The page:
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A Preview of AFI Silver's Pre-Code Weekend

June 12, 2024

When I was alerted to AFI Silver's Classic Film weekend devoted to the pre-Code era, I was naturally intrigued. That said, the festival takes place in the DC area, a long way from where I live in Los Angeles. But soon thereafter, I was asked to introduce Baby Face (1933), and my mind was quickly made up.


Co-curated by author, archivist, and film historian David Pierce, the fest runs June 13-16 and features a wide array of pre-Codes—silent and sound entries, US and international features—with an equally impressive array of historians on hand to discuss the movies.


I’ve been pretty busy preparing my introduction and some other projects that hopefully I’ll be able to share soon, but I wanted to do a quick preview of the fest. Check out the full schedule HERE.

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I fly overnight on Wednesday, so Thursday morning will be tough for me with the time change on top of a 5am arrival. Normally, I would not pass up the opportunity to watch a Joan Blondell-James Cagney pre-Code comedy (1931’s Blonde Crazy), but most likely, I’ll be napping. That said, I’m extremely excited to kick off my fest experience with Forgotten Faces (1928). This silent thriller starring Clive Brook, William Powell, and Mary Brian screened at Cinecon recently, and regrettably, I missed it. (I was this close to buying a day pass just to see it; that’s how rarely it plays!)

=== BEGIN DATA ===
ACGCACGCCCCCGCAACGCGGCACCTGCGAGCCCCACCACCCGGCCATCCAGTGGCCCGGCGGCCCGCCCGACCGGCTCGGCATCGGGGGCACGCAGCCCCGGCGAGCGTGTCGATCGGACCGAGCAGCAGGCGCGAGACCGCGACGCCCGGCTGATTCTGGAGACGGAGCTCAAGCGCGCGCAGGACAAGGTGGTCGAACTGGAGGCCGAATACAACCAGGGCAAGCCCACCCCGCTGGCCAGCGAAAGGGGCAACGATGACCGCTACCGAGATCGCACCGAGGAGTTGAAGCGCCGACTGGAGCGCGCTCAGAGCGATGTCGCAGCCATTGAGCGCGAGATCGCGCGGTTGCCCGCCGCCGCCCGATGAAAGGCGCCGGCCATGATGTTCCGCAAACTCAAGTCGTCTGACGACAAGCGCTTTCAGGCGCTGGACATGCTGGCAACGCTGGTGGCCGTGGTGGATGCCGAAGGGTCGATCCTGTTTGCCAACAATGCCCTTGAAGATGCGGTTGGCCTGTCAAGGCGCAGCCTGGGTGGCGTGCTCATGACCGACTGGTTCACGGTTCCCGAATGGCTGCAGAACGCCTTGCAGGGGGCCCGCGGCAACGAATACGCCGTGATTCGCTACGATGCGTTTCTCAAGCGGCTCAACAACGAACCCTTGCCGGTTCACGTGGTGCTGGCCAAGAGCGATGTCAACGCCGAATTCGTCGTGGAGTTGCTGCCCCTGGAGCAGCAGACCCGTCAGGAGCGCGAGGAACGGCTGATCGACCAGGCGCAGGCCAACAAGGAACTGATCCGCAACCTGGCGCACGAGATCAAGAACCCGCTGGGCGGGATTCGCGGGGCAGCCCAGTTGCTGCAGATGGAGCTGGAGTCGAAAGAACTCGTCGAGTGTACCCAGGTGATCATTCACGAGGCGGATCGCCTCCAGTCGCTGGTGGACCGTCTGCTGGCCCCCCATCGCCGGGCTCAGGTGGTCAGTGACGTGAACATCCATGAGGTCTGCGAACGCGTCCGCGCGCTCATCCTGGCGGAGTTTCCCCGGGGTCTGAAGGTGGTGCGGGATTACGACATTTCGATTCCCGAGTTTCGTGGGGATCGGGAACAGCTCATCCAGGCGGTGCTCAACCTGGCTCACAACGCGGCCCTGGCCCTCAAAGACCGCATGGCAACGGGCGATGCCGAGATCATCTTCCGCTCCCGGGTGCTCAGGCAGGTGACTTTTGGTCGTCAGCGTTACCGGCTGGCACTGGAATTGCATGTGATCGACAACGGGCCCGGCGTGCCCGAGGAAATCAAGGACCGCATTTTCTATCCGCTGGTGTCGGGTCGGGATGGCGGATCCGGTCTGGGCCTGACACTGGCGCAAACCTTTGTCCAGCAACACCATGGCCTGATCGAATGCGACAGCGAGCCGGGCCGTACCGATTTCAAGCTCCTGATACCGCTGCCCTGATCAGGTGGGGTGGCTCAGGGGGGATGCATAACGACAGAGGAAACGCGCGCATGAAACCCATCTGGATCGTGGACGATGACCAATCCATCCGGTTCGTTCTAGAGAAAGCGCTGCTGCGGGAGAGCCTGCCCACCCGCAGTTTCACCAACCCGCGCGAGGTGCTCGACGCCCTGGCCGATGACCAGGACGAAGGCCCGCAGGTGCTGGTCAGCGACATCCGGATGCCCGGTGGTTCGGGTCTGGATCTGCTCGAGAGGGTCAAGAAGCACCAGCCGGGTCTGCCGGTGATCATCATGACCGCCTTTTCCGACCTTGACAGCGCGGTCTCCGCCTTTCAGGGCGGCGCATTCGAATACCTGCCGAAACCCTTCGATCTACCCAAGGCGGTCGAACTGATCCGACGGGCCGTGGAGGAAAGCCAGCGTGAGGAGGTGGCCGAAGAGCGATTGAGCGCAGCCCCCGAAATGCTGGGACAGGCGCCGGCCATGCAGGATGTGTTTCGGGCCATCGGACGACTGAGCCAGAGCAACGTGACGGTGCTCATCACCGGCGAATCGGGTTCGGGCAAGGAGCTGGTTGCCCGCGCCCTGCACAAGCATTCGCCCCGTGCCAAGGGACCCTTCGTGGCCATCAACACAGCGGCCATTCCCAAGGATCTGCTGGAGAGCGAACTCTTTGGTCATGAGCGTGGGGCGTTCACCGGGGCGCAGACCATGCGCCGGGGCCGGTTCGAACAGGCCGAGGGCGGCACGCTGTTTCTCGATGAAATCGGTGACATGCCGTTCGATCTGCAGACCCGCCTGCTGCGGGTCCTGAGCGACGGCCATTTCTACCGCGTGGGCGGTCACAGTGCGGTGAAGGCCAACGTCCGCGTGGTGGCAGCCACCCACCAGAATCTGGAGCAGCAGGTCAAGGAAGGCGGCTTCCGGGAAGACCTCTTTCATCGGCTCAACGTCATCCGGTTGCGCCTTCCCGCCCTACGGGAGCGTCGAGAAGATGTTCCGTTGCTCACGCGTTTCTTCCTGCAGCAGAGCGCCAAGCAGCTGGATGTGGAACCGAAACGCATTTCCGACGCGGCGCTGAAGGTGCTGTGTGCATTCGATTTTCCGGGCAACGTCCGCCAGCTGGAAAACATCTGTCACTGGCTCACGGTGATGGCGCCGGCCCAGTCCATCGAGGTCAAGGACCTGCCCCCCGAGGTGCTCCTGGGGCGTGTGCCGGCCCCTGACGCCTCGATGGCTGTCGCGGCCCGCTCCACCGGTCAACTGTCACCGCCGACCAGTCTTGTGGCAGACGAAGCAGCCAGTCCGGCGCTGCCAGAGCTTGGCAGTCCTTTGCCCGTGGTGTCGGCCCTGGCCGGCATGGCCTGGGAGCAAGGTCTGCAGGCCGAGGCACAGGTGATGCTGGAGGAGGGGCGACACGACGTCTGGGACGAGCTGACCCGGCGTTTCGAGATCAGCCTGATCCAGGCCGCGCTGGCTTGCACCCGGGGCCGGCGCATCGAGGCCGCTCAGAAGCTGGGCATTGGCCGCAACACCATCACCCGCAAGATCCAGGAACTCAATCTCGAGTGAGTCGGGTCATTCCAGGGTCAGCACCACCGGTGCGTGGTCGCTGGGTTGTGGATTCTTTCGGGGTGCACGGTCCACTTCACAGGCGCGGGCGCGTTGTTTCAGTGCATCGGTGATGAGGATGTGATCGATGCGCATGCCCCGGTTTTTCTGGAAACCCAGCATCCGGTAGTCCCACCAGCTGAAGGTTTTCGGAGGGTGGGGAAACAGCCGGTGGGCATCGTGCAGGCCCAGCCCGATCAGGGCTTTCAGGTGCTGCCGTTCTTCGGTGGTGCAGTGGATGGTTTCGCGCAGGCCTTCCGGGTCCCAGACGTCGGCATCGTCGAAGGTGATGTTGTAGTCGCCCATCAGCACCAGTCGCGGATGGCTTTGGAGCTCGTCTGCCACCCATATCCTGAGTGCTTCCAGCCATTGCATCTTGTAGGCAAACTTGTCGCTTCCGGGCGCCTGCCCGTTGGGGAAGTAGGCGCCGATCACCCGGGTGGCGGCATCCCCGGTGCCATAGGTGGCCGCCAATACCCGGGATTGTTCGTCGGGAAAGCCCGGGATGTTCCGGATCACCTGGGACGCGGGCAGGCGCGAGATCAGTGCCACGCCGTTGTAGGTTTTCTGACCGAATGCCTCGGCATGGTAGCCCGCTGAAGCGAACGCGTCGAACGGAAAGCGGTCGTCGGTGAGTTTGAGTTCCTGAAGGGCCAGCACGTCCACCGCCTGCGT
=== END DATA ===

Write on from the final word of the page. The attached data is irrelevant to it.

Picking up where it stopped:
After that, I finally get to see a Mae West movie on the big screen! I attempted She Done Him Wrong (1933) at the TCM Classic Film Festival this year, and that did not work out in my favor. With no giant lines to contend with, I’m excited to finally experience West’s wit with an audience.  

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Ina Claire in The Greeks Had a Word for Them.